With personal mobility devices (PMDs) becoming more popular, a start-up company here is looking to launch a pilot programme offering short-term rentals of e-scooters.
Called Telepod, the scheme functions like a bicycle-sharing system, where users can rent e-scooters from docking stations.
The company has developed a prototype docking station that secures a folded-up e-scooter, which can be retrieved by scanning a QR code on the station with a mobile app.
Telepod, founded by five friends who met while studying at Nanyang Technological University, is one of 21 finalists in a Land Transport Authority (LTA) engineering competition for groups to come up with innovative transport solutions.
The group's project is on display at the Singapore International Transport Congress and Exhibition, a three-day conference at the Suntec City Convention Centre that ends today.
Telepod is looking to launch a pilot system of between 20 and 40 e-scooters by the end of this year at the Social Innovation Park in Punggol, an incubator for social enterprises, said its CEO Gan Jin Ni, 26.
SAFETY IS ON USER
The e-scooter is not dangerous; it's how the user uses it. ''
MS CHAN JIT YEN, Telepod co-founder.
Residents and workers in the area can take the e-scooters for a spin to the Punggol Waterway area. Pricing details have not been finalised, said Ms Gan.
The team began working on the project in April, with the goal of developing a transport solution to cater to the first and last mile of commuters' journeys.
They ruled out a bicycle-sharing system because of the cost.
"A lot of bicycle-sharing systems rely heavily on government funding," said Ms Gan, adding that a big chunk of the operating costs stem from regularly redistributing the bicycles through the network.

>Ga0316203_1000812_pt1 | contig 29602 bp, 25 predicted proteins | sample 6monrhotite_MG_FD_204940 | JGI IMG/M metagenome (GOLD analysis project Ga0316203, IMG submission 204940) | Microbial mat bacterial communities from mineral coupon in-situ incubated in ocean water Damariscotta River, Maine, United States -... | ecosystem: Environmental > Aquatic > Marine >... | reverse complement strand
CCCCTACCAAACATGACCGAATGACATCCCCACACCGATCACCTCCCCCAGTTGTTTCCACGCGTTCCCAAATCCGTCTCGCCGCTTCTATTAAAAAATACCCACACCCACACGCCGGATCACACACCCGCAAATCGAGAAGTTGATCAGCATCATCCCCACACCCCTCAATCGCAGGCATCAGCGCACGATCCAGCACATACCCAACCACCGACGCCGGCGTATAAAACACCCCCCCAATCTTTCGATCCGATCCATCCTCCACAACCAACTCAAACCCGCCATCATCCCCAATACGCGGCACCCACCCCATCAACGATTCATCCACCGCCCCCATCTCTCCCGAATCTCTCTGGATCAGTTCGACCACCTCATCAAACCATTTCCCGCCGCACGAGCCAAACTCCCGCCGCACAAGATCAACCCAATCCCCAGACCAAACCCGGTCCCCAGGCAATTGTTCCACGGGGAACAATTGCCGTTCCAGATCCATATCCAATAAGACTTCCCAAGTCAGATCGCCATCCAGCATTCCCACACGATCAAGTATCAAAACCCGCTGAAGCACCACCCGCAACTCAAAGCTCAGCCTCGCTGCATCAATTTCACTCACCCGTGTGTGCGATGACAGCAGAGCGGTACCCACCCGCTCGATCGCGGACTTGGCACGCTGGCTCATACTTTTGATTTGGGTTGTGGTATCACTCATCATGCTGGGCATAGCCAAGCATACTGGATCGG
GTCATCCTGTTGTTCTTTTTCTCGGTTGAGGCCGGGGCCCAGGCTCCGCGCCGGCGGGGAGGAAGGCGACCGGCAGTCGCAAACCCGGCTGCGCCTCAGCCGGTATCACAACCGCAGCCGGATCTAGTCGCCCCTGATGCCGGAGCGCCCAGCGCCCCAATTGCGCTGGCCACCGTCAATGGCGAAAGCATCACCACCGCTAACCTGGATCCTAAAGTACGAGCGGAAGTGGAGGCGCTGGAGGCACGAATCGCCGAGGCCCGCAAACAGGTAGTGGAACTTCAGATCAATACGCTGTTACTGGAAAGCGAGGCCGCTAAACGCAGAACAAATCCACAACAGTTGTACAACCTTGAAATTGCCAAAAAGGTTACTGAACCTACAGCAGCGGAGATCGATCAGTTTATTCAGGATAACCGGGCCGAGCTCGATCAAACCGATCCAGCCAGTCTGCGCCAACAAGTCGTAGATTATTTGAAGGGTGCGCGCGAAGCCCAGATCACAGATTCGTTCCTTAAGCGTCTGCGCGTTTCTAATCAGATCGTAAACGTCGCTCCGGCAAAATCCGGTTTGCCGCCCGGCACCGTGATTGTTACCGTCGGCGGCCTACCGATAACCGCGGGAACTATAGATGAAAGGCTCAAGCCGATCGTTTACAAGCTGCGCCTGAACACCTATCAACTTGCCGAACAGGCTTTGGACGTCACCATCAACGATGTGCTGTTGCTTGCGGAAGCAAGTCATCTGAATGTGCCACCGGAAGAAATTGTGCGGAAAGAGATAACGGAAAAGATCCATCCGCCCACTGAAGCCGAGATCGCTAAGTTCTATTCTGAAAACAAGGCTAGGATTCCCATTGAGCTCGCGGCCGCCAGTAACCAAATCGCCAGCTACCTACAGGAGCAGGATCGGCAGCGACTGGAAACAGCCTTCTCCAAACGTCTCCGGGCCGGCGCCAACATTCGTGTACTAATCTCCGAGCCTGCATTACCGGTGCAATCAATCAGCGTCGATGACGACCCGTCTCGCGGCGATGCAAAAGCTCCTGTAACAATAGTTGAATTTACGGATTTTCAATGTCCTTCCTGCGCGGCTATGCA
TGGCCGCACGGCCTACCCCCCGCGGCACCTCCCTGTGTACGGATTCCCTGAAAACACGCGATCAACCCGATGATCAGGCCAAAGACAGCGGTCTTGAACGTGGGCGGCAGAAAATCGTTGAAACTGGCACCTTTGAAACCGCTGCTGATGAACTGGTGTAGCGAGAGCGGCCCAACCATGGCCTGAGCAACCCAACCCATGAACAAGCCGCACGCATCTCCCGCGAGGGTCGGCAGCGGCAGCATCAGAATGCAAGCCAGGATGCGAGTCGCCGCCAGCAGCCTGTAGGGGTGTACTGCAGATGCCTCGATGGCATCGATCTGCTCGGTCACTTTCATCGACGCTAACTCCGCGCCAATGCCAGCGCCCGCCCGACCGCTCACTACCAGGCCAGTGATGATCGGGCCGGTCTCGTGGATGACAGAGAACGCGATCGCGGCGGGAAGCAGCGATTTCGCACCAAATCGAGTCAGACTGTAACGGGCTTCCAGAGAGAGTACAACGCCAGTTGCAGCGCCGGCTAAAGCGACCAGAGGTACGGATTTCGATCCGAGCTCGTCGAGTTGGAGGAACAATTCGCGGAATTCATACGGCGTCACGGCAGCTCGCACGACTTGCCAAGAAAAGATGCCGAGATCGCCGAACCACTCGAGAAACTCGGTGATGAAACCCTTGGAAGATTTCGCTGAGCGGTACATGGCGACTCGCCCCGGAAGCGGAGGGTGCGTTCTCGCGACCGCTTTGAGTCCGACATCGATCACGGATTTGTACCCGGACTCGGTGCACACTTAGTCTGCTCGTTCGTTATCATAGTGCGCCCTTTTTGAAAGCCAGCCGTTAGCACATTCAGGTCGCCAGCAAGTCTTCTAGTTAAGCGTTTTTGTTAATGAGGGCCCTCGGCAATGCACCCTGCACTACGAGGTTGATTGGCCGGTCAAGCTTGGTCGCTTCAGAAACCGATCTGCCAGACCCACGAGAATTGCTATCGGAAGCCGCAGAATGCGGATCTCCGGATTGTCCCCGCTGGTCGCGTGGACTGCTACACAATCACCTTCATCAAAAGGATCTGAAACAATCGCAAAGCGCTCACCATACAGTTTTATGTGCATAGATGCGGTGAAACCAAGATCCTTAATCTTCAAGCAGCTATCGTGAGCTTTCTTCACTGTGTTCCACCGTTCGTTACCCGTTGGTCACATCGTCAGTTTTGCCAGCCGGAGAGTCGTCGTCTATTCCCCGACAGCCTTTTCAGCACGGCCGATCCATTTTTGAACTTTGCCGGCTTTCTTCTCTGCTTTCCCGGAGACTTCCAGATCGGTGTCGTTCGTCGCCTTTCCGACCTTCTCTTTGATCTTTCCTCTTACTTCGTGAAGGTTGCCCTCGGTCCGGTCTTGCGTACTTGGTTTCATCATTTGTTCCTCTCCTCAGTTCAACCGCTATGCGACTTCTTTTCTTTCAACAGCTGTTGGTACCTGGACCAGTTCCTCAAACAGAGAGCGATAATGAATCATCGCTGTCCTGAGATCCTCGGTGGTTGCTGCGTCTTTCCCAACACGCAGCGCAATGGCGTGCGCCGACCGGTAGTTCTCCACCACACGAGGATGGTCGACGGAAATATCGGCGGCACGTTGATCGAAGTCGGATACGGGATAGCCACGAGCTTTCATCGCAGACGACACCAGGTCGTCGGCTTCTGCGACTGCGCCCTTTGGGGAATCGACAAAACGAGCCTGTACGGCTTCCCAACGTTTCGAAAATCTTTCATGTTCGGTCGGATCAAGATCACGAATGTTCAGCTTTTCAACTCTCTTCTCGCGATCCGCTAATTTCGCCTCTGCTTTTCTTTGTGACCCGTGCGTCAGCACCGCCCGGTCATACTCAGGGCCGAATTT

E-scooters are smaller and easier to redistribute, she said.
Ms Gan developed a mobile app, while other members in the team developed the docking station - which requires only power supply to be set up.
To rent an e-scooter, a user books one on the app, and scans a QR code on the docking station, which unlocks it.
The company ran a two-day trial in August in Woodlands, where they offered 15 e-scooters to students of Republic Polytechnic to travel between the school and Woodlands MRT station, about 1km apart.
They charged $2 for 10 minutes of use. Over the two days, the e-scooters were rented 202 times.
"The response was quite overwhelming," said Ms Gan, adding that she was confident the idea could also be used in large business complexes or within the business district.
Asked about safety concerns, Telepod said its e-scooters would have their speeds capped at 25kmh, and helmets would also be provided at docking stations.
"The e-scooter is not dangerous; it's how the user uses it," said Telepod co-founder Chan Jit Yen, 26.
Safety concerns over PMDs also featured in a panel discussion at the congress yesterday.
A member of the audience asked about Singapore's stance on PMDs, given concerns about safety.
LTA director of active mobility and policy Tan Shin Gee said the Government would facilitate the use of PMDs, as some people desire a lightweight mode of transport "less strenuous than walking or cycling".
"The emphasis should be on making sure people know what are the rules, and what are the appropriate codes of conduct or etiquette when they use such devices and share public spaces with people," said Ms Tan.